The City of Enderby has adopted a number of actions to make child care options more abundant in the future.
City council reviewed the Enderby Childcare Action Plan at its May 4 meeting before adopting its recommendations list in full.
Compiled by Kara Wilhelms for the City of Enderby, the report’s recommendations include updating the city’s zoning bylaw to allow child care facilities in all commercial zones. The bylaw had previously permitted facilities only in the city’s institutional zone.
“If prospective childcare providers didn’t have a property that was zoned for that, they would have to go through the re-zoning process,” said planner and deputy corporate officer Kurt Inglis. “By permitting it in all commercial zones, it’s just one less hurdle for a prospective childcare provider to have to go through.”
The city will also monitor grant opportunities to help fund open houses, information sessions and training opportunities for prospective childcare providers, and has sent a letter to the provincial government advocating for an increase in early childhood education initiatives.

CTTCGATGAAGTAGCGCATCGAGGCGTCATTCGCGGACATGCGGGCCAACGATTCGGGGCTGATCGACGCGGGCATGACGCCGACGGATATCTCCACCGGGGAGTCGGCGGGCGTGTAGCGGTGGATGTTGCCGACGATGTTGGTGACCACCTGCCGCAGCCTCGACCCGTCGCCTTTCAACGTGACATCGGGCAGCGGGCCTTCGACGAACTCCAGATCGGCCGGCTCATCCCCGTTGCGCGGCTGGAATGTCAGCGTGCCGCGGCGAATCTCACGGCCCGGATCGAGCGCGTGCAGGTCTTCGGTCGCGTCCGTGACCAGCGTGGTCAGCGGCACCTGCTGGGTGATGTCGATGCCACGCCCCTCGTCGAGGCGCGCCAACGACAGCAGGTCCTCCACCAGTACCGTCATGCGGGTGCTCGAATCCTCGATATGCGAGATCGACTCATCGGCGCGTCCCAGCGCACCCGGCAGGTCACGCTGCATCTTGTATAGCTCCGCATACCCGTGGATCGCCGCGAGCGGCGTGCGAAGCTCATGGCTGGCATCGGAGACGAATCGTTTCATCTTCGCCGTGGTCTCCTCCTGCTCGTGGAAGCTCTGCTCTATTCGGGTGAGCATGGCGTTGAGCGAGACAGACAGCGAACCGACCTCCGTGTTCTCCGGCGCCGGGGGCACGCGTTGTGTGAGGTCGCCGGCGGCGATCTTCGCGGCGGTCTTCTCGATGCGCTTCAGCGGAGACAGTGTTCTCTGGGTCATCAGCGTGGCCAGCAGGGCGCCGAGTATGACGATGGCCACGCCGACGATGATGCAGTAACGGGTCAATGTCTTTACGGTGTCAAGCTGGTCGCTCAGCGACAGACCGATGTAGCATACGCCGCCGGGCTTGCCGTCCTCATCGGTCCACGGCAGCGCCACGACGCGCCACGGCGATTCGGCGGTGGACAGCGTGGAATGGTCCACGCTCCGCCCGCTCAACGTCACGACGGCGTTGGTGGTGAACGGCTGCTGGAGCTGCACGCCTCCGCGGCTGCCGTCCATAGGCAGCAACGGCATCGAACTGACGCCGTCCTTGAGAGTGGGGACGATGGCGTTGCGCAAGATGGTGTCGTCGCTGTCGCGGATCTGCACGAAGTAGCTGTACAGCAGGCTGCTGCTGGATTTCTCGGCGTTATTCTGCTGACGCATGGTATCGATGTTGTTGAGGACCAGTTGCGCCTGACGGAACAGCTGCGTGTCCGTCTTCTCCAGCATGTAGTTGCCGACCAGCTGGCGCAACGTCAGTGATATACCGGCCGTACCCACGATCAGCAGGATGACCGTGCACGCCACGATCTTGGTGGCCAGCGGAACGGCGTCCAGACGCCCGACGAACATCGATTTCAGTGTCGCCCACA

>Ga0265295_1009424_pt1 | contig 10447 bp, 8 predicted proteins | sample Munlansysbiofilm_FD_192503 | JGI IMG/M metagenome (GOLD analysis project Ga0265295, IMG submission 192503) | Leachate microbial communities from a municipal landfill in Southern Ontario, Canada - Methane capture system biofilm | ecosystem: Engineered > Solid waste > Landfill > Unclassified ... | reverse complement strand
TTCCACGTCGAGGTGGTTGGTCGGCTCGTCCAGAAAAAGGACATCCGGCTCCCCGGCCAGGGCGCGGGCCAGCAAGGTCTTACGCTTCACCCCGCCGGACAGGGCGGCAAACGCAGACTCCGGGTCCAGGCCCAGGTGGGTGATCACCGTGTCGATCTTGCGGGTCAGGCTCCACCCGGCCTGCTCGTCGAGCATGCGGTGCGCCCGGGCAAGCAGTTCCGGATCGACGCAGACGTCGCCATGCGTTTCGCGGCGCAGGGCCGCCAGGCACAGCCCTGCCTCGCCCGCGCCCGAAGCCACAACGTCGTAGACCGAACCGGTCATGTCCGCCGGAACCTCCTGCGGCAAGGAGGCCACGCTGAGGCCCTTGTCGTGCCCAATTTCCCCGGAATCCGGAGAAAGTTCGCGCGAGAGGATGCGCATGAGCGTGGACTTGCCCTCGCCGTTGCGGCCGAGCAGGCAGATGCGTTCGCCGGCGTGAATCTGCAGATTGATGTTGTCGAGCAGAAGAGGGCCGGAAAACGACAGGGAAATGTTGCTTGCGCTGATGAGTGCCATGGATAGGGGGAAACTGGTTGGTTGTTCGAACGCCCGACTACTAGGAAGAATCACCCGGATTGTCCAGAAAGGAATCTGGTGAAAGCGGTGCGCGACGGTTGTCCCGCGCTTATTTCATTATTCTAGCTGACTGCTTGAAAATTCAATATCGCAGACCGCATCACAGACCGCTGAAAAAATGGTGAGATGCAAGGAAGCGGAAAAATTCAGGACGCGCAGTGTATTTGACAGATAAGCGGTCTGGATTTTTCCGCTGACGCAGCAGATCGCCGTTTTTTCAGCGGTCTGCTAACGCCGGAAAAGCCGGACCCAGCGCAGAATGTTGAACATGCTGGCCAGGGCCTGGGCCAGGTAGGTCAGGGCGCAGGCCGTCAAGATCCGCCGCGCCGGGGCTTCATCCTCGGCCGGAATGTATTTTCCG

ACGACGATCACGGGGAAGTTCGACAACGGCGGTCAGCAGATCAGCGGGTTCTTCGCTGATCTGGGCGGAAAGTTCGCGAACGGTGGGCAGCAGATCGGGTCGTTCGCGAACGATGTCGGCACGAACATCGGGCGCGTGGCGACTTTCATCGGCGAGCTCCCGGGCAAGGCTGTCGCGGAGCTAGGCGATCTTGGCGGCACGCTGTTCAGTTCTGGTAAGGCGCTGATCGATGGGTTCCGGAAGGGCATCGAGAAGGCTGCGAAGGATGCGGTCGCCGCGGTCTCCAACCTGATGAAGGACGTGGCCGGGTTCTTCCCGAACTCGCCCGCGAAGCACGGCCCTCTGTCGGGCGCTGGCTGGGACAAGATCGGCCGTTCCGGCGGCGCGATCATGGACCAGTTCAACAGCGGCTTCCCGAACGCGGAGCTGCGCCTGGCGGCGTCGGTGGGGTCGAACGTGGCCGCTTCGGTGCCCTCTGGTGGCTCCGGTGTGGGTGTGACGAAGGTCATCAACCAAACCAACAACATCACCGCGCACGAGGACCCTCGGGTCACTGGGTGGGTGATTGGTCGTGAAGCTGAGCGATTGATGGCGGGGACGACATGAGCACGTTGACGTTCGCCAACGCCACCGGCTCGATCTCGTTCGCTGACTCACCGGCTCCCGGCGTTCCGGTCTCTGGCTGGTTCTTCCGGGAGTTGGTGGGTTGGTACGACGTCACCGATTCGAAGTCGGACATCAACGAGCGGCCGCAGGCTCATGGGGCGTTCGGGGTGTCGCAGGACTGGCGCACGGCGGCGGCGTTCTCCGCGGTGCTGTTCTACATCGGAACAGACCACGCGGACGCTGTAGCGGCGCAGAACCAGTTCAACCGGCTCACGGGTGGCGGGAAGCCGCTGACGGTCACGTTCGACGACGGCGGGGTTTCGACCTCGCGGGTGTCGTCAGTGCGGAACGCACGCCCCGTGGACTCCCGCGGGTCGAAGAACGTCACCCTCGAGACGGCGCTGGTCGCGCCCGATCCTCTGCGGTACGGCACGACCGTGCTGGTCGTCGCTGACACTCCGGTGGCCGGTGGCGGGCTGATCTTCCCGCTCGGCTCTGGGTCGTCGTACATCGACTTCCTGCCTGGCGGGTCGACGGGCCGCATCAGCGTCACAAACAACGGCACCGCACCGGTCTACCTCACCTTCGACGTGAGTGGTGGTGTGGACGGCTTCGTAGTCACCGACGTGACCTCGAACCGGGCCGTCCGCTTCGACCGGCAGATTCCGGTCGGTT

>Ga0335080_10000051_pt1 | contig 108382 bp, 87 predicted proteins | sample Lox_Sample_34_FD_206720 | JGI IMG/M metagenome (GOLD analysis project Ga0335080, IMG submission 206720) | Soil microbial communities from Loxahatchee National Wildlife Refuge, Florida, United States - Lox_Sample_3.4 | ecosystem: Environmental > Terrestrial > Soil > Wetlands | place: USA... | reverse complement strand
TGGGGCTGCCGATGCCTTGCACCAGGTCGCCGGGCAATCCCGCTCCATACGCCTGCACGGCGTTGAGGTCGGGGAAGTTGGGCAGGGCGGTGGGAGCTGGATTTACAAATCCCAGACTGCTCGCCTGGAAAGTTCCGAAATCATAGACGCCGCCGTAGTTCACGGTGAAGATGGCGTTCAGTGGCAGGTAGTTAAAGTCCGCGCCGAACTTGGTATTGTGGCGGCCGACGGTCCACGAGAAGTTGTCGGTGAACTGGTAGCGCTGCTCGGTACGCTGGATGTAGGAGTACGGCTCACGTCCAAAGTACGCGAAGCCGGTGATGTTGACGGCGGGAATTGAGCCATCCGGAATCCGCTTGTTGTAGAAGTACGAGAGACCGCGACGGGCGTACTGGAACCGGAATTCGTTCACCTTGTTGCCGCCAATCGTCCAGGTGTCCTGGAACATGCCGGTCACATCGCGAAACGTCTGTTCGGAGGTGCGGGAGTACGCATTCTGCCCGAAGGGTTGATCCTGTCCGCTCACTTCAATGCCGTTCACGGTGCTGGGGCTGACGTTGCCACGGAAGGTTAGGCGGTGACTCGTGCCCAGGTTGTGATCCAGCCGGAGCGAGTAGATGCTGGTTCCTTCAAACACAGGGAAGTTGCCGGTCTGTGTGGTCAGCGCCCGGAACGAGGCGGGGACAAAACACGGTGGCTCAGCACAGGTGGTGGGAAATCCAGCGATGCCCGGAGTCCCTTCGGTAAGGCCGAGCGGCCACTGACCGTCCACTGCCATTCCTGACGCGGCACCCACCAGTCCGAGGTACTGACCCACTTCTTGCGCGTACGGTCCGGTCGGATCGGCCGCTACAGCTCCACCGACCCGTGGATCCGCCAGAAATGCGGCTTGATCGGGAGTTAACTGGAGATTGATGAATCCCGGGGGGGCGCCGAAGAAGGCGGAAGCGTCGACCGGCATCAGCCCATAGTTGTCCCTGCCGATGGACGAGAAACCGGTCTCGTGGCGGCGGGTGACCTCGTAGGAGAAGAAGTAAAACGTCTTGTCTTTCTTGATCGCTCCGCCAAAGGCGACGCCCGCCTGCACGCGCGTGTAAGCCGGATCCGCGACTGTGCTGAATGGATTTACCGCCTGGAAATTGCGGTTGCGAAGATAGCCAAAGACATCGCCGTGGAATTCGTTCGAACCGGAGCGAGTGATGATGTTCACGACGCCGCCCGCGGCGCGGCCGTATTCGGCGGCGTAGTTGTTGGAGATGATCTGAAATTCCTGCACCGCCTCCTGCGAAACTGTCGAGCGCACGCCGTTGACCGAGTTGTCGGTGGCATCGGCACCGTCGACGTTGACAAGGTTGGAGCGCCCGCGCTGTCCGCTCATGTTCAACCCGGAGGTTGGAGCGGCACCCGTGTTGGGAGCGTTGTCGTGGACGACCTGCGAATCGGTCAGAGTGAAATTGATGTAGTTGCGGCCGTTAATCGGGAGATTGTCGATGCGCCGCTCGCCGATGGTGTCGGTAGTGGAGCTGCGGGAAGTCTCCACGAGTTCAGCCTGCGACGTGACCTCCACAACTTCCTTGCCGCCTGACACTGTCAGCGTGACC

“One of the downfalls right now is it’s very intensive training for people to get into the field, and then when they do get into the field the wages aren’t super high,” Inglis said. “So we’re looking for the provincial government to do whatever they can to make that field a little bit more attractive.”
Community engagement for Enderby’s child care planning project began in August 2019 and ended in January 2020. The research team engaged 129 participants including parents and caregivers, members of city council, School District 83 staff, childcare providers and Indigenous partners.
Research conducted through online surveys, focus groups and interviews found that 75 per cent of families see an inadequate supply of licensed child care in the Enderby area.
On affordability, 52 per cent of respondents said they could not afford the cost of child care, and on flexibility, 31 per cent said they required child care outside of the usual daytime, business week hours (Monday- Friday; 7:30am-5:30pm).
The report projects the growth in demand for child spaces in the city from 2021 to 2030. Children ages 0-2 have the greatest need for additional space in that timeframe, currently being 54 spaces shy of the 2030 target. The 6-12 age group is short of that target by 46 spaces.
Little growth is needed for the the 3-5 year age group, allowing for a more concentrated effort for 0-2 years and 6-12 years, according to the action plan.
“We’re happy that we went through the process and were able to identify what the current context is for childcare within Enderby,” Inglis said.
“It allows us to gain a stronger understanding of childcare opportunities in the future and what the City of Enderby and other stakeholders throughout the region and the province can do to better support childcare in town.”